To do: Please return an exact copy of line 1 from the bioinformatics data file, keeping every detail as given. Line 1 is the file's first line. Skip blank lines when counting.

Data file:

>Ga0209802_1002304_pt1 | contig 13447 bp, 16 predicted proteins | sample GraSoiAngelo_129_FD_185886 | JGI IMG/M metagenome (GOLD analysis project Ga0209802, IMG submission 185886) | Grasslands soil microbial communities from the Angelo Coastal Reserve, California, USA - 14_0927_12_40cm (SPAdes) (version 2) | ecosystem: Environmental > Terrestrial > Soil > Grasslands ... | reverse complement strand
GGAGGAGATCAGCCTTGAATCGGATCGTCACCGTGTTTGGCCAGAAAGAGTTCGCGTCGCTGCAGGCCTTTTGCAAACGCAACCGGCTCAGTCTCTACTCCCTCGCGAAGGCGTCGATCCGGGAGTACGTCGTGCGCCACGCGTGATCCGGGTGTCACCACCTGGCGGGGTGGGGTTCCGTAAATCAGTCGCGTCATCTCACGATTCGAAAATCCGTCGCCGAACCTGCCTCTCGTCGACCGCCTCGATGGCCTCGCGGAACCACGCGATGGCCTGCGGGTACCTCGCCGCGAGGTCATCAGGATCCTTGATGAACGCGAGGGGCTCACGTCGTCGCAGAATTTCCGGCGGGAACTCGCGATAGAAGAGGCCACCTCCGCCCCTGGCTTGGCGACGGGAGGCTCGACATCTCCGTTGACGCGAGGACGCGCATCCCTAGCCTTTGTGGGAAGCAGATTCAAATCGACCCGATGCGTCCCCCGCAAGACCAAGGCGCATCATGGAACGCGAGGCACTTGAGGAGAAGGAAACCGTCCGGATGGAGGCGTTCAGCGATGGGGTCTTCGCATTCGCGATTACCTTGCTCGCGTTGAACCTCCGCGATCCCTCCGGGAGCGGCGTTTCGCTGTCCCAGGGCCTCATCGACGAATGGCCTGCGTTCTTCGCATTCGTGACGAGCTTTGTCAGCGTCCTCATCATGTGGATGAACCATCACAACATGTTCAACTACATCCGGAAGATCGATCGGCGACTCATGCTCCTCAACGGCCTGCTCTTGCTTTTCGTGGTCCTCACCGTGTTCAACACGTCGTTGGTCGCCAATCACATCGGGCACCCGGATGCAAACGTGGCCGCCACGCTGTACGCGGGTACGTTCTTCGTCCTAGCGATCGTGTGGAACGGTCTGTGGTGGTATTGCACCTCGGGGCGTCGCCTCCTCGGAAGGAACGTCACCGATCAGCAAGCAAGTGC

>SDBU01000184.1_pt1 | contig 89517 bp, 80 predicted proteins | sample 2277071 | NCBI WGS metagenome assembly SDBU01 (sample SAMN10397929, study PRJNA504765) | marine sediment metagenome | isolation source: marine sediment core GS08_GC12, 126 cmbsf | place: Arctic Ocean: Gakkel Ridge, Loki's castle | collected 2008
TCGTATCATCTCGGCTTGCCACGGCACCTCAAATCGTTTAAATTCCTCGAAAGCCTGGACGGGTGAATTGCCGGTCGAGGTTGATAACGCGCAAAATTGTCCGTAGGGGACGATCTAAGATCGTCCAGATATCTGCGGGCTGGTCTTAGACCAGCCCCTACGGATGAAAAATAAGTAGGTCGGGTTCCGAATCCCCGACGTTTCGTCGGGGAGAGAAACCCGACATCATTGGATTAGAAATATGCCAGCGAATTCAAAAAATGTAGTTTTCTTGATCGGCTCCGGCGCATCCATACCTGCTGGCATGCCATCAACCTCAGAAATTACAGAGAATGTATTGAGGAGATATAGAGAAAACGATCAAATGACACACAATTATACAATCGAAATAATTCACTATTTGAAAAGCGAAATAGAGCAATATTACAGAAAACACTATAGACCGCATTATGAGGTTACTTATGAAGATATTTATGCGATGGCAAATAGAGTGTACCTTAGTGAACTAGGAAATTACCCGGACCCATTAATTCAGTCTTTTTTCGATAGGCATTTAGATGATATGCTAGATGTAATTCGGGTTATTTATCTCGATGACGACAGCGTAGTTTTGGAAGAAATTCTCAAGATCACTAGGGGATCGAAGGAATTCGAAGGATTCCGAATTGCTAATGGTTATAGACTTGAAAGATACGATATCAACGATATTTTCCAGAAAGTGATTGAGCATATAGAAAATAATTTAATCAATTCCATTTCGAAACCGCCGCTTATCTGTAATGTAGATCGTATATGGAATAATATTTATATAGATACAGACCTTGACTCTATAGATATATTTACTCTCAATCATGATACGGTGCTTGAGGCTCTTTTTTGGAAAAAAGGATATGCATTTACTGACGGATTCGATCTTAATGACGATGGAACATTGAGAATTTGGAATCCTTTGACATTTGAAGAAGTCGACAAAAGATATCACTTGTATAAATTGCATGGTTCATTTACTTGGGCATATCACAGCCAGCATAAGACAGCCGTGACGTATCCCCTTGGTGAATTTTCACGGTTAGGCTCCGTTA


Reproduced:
>Ga0209802_1002304_pt1 | contig 13447 bp, 16 predicted proteins | sample GraSoiAngelo_129_FD_185886 | JGI IMG/M metagenome (GOLD analysis project Ga0209802, IMG submission 185886) | Grasslands soil microbial communities from the Angelo Coastal Reserve, California, USA - 14_0927_12_40cm (SPAdes) (version 2) | ecosystem: Environmental > Terrestrial > Soil > Grasslands ... | reverse complement strand